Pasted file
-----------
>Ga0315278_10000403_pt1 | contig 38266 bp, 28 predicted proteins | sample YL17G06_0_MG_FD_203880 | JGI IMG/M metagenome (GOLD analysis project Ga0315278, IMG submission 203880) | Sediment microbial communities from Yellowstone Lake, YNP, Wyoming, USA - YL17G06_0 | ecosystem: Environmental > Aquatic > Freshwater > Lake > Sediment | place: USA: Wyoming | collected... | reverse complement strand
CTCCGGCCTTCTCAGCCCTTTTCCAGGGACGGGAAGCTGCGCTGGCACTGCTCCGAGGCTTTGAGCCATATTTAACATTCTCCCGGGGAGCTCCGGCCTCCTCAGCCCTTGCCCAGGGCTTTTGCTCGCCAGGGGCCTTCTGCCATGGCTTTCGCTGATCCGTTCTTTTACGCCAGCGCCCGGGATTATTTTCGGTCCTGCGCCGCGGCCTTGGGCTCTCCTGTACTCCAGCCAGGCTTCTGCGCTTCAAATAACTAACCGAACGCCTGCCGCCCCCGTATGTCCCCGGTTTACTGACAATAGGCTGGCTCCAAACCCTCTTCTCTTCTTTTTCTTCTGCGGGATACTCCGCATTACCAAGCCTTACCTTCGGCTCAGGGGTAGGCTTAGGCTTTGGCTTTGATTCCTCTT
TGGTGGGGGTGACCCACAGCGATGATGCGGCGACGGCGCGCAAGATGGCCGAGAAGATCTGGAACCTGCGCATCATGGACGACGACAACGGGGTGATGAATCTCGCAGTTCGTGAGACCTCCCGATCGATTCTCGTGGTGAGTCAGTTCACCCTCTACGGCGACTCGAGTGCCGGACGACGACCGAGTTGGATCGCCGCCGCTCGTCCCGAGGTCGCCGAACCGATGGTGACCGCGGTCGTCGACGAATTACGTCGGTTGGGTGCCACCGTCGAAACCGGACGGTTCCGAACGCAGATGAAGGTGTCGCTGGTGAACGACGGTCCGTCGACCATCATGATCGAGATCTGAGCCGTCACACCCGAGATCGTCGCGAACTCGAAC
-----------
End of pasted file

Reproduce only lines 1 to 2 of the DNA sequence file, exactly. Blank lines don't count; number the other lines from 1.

>Ga0315278_10000403_pt1 | contig 38266 bp, 28 predicted proteins | sample YL17G06_0_MG_FD_203880 | JGI IMG/M metagenome (GOLD analysis project Ga0315278, IMG submission 203880) | Sediment microbial communities from Yellowstone Lake, YNP, Wyoming, USA - YL17G06_0 | ecosystem: Environmental > Aquatic > Freshwater > Lake > Sediment | place: USA: Wyoming | collected... | reverse complement strand
CTCCGGCCTTCTCAGCCCTTTTCCAGGGACGGGAAGCTGCGCTGGCACTGCTCCGAGGCTTTGAGCCATATTTAACATTCTCCCGGGGAGCTCCGGCCTCCTCAGCCCTTGCCCAGGGCTTTTGCTCGCCAGGGGCCTTCTGCCATGGCTTTCGCTGATCCGTTCTTTTACGCCAGCGCCCGGGATTATTTTCGGTCCTGCGCCGCGGCCTTGGGCTCTCCTGTACTCCAGCCAGGCTTCTGCGCTTCAAATAACTAACCGAACGCCTGCCGCCCCCGTATGTCCCCGGTTTACTGACAATAGGCTGGCTCCAAACCCTCTTCTCTTCTTTTTCTTCTGCGGGATACTCCGCATTACCAAGCCTTACCTTCGGCTCAGGGGTAGGCTTAGGCTTTGGCTTTGATTCCTCTT